15 Aug The Success Story of Namena Marine Reserve’s Dive Tags
**Submissions for the 2020 dive tag photo contest are now open! Click here for more info.**
The Namena Marine Reserve (Namena) in Fiji is renowned as of the world’s most incredible scuba diving locations, attracting divers from around the world with its unparalleled coral reef and marine life. When snorkelers or divers visit Namena, they proudly wear a round “poker chip” style tag on their gear, which they later take home with them as a treasured token of their time in Fiji. What many people don’t realize, however, is that this dive tag is much more than just a souvenir – it represents a great success story for community-based conservation.
Namena is Fiji’s largest “no-take” Marine Protected Area (MPA) and forms part of the traditionally-owned fishing grounds (iqoliqoli) of the Kubulau community. The dive tag program was born over 15 years ago when the Kubulau community approached CORAL for assistance in developing a sustainable management system that would protect Namena’s fisheries from overexploitation, while providing tangible benefits to the community.
In 2003, CORAL helped the community launch a dive tag program, modeled off of a system used in Bonaire Marine Park in the Caribbean. The program uses fees from the purchase of dive tags to fund MPA management and community development, thereby increasing community “buy-in” for conservation and alleviating fishing pressure.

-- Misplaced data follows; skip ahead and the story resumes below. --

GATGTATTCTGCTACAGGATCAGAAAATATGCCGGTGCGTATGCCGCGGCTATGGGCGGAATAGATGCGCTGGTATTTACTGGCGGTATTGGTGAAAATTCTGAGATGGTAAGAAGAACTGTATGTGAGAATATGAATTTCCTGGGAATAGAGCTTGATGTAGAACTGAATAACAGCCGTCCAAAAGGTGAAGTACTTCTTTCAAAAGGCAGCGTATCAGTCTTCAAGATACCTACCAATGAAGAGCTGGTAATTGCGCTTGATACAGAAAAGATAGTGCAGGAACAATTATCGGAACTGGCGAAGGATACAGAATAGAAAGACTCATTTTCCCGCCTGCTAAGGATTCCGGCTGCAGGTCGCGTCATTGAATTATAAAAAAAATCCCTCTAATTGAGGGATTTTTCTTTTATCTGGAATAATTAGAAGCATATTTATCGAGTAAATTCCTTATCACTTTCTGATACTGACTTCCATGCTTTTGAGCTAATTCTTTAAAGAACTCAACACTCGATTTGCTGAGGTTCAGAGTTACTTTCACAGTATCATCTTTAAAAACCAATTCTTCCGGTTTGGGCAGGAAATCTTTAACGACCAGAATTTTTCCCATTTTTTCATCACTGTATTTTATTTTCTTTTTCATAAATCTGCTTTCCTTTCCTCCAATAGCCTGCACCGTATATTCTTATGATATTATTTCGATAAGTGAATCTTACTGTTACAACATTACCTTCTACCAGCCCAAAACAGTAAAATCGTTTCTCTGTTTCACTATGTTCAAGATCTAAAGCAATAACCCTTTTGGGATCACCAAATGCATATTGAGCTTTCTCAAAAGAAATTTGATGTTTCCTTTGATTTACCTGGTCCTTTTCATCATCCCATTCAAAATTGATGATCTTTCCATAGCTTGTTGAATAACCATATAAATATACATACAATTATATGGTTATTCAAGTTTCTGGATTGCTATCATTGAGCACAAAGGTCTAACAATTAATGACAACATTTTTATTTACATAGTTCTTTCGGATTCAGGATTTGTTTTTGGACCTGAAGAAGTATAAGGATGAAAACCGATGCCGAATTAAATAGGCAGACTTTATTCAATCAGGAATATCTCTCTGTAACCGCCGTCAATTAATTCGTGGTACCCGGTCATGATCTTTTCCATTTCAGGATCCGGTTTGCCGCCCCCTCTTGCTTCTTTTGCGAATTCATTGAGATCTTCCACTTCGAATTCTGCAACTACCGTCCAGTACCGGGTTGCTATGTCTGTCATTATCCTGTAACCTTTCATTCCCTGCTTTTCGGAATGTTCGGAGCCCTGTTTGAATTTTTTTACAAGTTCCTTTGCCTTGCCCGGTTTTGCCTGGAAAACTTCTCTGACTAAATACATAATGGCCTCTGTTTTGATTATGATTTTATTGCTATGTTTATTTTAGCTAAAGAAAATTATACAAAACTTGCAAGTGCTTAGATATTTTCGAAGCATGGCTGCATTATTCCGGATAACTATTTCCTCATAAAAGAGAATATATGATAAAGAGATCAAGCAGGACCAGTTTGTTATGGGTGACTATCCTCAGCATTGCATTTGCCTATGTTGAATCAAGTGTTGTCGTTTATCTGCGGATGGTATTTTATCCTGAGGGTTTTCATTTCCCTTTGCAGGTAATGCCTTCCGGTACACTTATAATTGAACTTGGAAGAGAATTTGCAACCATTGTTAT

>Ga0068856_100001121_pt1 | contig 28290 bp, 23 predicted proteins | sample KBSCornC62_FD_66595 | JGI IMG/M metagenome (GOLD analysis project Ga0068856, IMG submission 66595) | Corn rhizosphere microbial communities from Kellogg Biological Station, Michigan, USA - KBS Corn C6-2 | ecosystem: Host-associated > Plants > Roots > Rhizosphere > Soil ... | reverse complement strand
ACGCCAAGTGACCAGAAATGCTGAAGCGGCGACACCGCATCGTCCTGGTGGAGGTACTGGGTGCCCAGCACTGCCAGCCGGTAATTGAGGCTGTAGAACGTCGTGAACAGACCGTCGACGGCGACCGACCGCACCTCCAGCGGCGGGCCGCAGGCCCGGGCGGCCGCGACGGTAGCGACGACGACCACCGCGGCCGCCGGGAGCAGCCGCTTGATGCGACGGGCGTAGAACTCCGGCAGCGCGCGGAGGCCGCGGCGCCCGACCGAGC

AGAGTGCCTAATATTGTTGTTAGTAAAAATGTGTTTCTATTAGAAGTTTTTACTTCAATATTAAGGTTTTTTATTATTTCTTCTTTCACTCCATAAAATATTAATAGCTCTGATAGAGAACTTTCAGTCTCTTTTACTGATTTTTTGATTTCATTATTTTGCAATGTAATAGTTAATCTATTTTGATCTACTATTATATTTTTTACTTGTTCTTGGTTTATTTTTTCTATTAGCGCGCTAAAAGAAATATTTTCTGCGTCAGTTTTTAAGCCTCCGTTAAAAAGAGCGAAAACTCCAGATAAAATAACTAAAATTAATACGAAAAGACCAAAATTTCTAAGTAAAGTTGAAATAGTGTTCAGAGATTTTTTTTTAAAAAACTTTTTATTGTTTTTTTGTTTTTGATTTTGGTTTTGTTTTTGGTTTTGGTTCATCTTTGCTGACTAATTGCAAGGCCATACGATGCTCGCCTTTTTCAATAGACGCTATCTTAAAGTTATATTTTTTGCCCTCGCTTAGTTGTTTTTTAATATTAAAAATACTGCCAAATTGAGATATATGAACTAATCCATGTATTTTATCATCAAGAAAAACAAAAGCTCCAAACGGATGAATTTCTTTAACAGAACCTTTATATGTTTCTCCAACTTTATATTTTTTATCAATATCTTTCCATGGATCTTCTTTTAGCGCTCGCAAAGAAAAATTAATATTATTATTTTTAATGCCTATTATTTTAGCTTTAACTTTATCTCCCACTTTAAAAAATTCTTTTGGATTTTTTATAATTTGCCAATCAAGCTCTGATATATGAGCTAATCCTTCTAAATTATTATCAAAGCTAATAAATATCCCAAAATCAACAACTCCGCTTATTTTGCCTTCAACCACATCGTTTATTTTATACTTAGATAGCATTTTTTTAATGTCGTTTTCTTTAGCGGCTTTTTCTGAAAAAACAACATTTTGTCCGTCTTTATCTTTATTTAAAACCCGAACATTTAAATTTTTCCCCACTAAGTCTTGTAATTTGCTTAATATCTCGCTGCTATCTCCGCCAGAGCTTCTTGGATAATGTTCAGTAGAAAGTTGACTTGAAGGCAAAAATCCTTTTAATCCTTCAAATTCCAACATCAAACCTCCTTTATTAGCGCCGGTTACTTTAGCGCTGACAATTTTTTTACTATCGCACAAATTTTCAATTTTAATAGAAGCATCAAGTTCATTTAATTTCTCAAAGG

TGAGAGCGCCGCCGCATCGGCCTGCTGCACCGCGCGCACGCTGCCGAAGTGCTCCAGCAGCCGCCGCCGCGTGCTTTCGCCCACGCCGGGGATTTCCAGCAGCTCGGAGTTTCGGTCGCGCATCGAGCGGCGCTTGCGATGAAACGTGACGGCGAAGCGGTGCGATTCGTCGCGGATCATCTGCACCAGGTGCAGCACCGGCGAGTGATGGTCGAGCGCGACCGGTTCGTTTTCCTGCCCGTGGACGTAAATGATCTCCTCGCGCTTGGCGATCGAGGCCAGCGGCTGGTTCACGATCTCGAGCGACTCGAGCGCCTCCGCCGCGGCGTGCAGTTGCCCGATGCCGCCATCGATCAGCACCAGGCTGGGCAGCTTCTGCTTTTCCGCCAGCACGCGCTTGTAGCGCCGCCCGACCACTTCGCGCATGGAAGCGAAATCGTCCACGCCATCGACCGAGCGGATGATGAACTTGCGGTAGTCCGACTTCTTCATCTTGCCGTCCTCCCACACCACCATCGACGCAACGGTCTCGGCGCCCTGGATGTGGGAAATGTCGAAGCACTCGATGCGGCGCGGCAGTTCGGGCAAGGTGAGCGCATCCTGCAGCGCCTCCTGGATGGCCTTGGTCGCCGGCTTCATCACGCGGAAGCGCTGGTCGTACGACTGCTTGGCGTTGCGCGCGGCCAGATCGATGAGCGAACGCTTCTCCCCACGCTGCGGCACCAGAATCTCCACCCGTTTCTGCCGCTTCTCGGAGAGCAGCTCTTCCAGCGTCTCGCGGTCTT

CORAL assisted in funding and implementing the first Namena dive tag in 2003. Ever since then, Namena has been holding an annual Dive Tag Photo Competition in which individuals from around the world are invited to submit underwater photos from Namena. The winner of the competition has the unique privilege of having their photo featured on the Namena Dive Tags for the year. This summer, in the fifteenth year of the Photo Competition, photographer Lars Wahlquist won over the judges with his stunning photo of a Cuthona nudibranch.
Today, both coral reefs and the Kubulau community reap the benefits of the voluntary dive tag program, in what is clearly a win-win for both communities and conservation. More than 1000 tags are purchased annually by visitors and Marine Recreation Providers at the price of FJ$30. The funds collected from the sale of the dive tags are used to conduct maintenance on moorings within the reserve, fund patrols for enforcement, and sustain a scholarship fund for students from Kubulau, which has already benefitted well over 200 students.
Namena is now one of the most successful MPAs in Fiji, and its dive tag user fee system is upheld as a model for other community-managed MPAs throughout Fiji and the world. If you ever have the luck of diving in Namena, you can be proud that your dive tag purchase is making a meaningful contribution towards protecting coral reefs and supporting Fijian communities!